Shire bets on PhII protein-delivery therapy to fight infant blindness

In a move that allows it to enter a new rare-disease market space, Shire ($SHPG) snatched up Swedish company Premacure AB and its Phase II protein replacement therapy designed to combat a disease that causes blindness in premature infants.

Retinopathy of prematurity affects infants who are born earlier than 31 weeks into pregnancy and weigh less than two pounds. Though rare, the disorder is one of the most common causes of childhood blindness. The early separation from the mother's circulation results in the loss of proteins such as insulin-like growth factor, or IGF-1, which is thought to lead to the disorder.

To replace the loss, Premacure's intravenous protein replacement combines a form of IGF-1 with an artificially synthesized version of the binding protein, IGFBP3, Shire spokesperson Jessica Cotrone told FierceDrugDelivery. The binding apparatus, which circulates in blood plasma and activates the growth factor, allows the safe and effective delivery of IGF-1 to the infant in utero to prevent the development of retinopathy. Synthesized naturally in healthy infants' livers, a shortage of IGF-1 can severely affect a child's growth, as well as its eyesight.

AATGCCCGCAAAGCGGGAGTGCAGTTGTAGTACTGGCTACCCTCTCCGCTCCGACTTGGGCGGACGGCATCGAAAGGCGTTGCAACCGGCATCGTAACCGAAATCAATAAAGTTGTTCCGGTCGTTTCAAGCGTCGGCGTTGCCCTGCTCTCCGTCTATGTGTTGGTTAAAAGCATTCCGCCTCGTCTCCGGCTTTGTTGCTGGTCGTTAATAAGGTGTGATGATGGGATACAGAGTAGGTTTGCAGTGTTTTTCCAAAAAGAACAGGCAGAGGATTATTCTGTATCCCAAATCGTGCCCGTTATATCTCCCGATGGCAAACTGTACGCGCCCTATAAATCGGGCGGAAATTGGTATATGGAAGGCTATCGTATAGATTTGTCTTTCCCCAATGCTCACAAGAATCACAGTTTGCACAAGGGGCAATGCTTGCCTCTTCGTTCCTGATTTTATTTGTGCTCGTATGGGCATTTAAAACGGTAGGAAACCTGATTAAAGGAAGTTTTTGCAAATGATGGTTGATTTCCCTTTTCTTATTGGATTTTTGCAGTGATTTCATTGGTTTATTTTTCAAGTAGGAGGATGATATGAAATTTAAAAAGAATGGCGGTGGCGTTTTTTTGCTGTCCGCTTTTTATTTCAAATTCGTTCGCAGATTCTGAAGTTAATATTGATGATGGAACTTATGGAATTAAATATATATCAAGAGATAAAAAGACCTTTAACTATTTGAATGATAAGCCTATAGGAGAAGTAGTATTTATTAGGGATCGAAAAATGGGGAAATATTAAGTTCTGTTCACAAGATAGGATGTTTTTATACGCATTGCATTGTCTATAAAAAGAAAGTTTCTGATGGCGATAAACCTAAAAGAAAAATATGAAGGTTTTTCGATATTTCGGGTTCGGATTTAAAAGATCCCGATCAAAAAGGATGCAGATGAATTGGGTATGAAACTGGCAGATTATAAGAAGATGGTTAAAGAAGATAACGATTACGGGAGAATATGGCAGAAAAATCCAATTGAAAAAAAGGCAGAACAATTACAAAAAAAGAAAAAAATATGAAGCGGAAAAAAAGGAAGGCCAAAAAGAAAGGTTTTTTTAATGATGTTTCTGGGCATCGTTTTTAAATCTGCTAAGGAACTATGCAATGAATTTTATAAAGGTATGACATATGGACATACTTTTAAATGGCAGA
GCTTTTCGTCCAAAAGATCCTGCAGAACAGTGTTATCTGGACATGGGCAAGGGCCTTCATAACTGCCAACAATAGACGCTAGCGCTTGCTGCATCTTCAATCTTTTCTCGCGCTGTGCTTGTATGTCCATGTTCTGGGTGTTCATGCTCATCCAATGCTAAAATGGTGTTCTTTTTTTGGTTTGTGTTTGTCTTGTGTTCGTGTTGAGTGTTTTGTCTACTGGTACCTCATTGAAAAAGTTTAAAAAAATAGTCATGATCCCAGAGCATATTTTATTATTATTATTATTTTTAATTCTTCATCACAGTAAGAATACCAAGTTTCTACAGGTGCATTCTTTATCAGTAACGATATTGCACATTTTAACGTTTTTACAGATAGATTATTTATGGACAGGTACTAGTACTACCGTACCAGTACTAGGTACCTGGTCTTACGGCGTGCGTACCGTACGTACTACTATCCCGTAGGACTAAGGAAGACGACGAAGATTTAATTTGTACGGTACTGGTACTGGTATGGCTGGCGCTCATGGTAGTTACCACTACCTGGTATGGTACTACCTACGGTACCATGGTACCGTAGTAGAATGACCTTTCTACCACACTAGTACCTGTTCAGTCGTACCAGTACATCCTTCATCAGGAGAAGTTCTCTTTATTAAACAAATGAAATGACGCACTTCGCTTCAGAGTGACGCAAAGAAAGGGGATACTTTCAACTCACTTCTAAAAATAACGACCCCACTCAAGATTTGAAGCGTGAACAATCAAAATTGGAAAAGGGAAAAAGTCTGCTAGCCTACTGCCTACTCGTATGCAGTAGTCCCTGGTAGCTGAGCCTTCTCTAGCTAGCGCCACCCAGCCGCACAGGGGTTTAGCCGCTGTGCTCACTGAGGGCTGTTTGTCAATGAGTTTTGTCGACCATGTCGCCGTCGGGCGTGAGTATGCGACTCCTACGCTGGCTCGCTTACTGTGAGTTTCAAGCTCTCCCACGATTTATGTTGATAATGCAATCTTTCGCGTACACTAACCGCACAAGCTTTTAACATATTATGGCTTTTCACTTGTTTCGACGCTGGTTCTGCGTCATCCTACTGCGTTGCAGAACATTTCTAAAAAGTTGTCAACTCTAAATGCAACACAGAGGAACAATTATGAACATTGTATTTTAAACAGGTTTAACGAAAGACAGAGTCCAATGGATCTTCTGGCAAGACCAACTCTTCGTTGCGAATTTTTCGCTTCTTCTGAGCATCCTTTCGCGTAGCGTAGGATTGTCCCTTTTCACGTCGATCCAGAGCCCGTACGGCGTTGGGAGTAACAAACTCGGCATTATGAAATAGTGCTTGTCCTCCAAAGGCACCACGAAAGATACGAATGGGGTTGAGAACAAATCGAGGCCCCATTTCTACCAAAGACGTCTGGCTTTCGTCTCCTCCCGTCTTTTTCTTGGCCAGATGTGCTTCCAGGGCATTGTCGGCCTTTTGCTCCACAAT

Flemming Ornskov

The acquisition by Shire represents the company's initial foray into neonatology, according to a company release. Neither company disclosed the amount of the deal.

"(Retinopathy of prematurity) is a devastating eye disorder that can severely impact preterm infants for the rest of their lives," said Shire CEO designate Flemming Ornskov in a statement. "We will build on the work that Premacure has done and will apply Shire's proven ability in developing protein replacement therapies for rare disorders to bring this much needed therapy to the market."

- here's the release

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